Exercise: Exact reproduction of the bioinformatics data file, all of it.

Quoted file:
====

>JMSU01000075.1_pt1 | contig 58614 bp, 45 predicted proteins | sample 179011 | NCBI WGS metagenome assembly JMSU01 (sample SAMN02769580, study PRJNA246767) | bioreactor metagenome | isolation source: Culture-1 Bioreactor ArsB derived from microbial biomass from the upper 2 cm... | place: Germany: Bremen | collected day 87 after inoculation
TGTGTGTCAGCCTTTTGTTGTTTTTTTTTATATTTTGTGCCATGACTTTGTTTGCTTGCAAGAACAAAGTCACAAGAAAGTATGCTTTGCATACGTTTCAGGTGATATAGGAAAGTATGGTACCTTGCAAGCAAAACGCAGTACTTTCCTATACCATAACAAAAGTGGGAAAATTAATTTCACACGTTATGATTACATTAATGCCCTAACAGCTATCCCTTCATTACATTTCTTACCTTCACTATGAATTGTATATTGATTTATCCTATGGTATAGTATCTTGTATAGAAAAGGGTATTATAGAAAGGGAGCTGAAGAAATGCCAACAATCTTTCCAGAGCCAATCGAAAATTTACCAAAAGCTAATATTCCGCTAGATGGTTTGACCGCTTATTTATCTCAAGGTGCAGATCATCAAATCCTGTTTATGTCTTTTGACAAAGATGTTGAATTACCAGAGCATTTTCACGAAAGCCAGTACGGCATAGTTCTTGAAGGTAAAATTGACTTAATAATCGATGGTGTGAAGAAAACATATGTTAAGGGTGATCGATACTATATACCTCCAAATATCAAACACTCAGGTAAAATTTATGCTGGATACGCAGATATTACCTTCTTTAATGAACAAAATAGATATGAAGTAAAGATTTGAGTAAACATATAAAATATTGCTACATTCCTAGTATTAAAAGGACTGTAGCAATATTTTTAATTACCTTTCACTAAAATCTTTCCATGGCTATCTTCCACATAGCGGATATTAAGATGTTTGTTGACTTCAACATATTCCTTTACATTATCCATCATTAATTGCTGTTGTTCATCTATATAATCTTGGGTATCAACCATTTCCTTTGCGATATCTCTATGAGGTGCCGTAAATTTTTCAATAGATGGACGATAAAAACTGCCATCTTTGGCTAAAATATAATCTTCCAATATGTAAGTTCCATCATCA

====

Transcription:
>JMSU01000075.1_pt1 | contig 58614 bp, 45 predicted proteins | sample 179011 | NCBI WGS metagenome assembly JMSU01 (sample SAMN02769580, study PRJNA246767) | bioreactor metagenome | isolation source: Culture-1 Bioreactor ArsB derived from microbial biomass from the upper 2 cm... | place: Germany: Bremen | collected day 87 after inoculation
TGTGTGTCAGCCTTTTGTTGTTTTTTTTTATATTTTGTGCCATGACTTTGTTTGCTTGCAAGAACAAAGTCACAAGAAAGTATGCTTTGCATACGTTTCAGGTGATATAGGAAAGTATGGTACCTTGCAAGCAAAACGCAGTACTTTCCTATACCATAACAAAAGTGGGAAAATTAATTTCACACGTTATGATTACATTAATGCCCTAACAGCTATCCCTTCATTACATTTCTTACCTTCACTATGAATTGTATATTGATTTATCCTATGGTATAGTATCTTGTATAGAAAAGGGTATTATAGAAAGGGAGCTGAAGAAATGCCAACAATCTTTCCAGAGCCAATCGAAAATTTACCAAAAGCTAATATTCCGCTAGATGGTTTGACCGCTTATTTATCTCAAGGTGCAGATCATCAAATCCTGTTTATGTCTTTTGACAAAGATGTTGAATTACCAGAGCATTTTCACGAAAGCCAGTACGGCATAGTTCTTGAAGGTAAAATTGACTTAATAATCGATGGTGTGAAGAAAACATATGTTAAGGGTGATCGATACTATATACCTCCAAATATCAAACACTCAGGTAAAATTTATGCTGGATACGCAGATATTACCTTCTTTAATGAACAAAATAGATATGAAGTAAAGATTTGAGTAAACATATAAAATATTGCTACATTCCTAGTATTAAAAGGACTGTAGCAATATTTTTAATTACCTTTCACTAAAATCTTTCCATGGCTATCTTCCACATAGCGGATATTAAGATGTTTGTTGACTTCAACATATTCCTTTACATTATCCATCATTAATTGCTGTTGTTCATCTATATAATCTTGGGTATCAACCATTTCCTTTGCGATATCTCTATGAGGTGCCGTAAATTTTTCAATAGATGGACGATAAAAACTGCCATCTTTGGCTAAAATATAATCTTCCAATATGTAAGTTCCATCATCA